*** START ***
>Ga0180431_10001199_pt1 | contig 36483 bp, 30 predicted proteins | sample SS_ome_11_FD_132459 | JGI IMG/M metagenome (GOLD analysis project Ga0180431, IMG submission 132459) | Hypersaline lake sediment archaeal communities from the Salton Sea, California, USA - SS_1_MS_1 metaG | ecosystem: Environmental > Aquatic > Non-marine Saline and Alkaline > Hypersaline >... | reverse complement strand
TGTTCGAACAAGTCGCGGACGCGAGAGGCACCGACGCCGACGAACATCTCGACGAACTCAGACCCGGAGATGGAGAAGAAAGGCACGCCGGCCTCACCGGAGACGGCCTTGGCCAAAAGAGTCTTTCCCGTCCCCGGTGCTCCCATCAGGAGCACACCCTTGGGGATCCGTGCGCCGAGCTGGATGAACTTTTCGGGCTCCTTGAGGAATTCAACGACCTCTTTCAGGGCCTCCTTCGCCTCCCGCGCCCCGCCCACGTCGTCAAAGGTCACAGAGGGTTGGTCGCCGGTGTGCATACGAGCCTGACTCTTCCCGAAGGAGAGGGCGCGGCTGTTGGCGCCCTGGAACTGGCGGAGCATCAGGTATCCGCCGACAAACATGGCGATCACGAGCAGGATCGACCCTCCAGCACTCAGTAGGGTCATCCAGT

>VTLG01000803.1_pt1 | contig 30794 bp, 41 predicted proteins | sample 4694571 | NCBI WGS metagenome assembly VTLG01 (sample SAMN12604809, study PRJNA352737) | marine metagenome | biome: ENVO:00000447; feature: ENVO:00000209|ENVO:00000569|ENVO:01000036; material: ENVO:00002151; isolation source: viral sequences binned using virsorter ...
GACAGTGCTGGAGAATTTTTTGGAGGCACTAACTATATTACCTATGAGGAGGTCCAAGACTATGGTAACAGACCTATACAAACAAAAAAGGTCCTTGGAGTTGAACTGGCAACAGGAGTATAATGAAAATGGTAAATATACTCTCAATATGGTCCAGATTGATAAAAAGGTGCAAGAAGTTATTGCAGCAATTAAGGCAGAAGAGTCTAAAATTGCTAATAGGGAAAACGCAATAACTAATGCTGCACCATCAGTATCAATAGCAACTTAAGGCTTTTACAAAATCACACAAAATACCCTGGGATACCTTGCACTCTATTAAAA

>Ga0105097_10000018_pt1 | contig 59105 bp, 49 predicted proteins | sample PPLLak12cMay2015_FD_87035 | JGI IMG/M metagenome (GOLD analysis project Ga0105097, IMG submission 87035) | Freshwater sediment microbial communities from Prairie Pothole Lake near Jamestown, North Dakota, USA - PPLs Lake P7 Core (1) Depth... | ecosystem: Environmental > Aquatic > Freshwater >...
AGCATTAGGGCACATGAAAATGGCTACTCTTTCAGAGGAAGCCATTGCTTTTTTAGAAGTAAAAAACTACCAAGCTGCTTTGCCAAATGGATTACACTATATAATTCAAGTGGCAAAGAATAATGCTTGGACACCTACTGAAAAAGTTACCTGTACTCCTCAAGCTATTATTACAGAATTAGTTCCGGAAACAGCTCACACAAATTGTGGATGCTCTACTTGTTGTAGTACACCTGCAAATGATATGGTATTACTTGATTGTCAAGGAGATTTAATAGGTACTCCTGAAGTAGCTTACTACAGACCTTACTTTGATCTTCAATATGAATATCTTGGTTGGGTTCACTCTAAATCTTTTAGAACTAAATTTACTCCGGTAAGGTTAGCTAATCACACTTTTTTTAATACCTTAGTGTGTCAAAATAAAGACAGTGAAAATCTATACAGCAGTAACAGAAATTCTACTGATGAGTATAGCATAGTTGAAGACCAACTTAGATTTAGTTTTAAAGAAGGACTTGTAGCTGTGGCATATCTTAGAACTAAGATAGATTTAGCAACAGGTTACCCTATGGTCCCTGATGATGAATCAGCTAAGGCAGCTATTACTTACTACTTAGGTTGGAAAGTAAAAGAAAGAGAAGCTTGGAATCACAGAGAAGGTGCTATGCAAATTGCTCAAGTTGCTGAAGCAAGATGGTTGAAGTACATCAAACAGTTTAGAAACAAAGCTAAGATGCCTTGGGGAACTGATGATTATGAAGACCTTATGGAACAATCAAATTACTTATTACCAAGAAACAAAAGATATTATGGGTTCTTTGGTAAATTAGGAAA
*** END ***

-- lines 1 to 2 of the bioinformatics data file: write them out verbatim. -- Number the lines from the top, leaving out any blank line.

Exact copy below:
>Ga0180431_10001199_pt1 | contig 36483 bp, 30 predicted proteins | sample SS_ome_11_FD_132459 | JGI IMG/M metagenome (GOLD analysis project Ga0180431, IMG submission 132459) | Hypersaline lake sediment archaeal communities from the Salton Sea, California, USA - SS_1_MS_1 metaG | ecosystem: Environmental > Aquatic > Non-marine Saline and Alkaline > Hypersaline >... | reverse complement strand
TGTTCGAACAAGTCGCGGACGCGAGAGGCACCGACGCCGACGAACATCTCGACGAACTCAGACCCGGAGATGGAGAAGAAAGGCACGCCGGCCTCACCGGAGACGGCCTTGGCCAAAAGAGTCTTTCCCGTCCCCGGTGCTCCCATCAGGAGCACACCCTTGGGGATCCGTGCGCCGAGCTGGATGAACTTTTCGGGCTCCTTGAGGAATTCAACGACCTCTTTCAGGGCCTCCTTCGCCTCCCGCGCCCCGCCCACGTCGTCAAAGGTCACAGAGGGTTGGTCGCCGGTGTGCATACGAGCCTGACTCTTCCCGAAGGAGAGGGCGCGGCTGTTGGCGCCCTGGAACTGGCGGAGCATCAGGTATCCGCCGACAAACATGGCGATCACGAGCAGGATCGACCCTCCAGCACTCAGTAGGGTCATCCAGT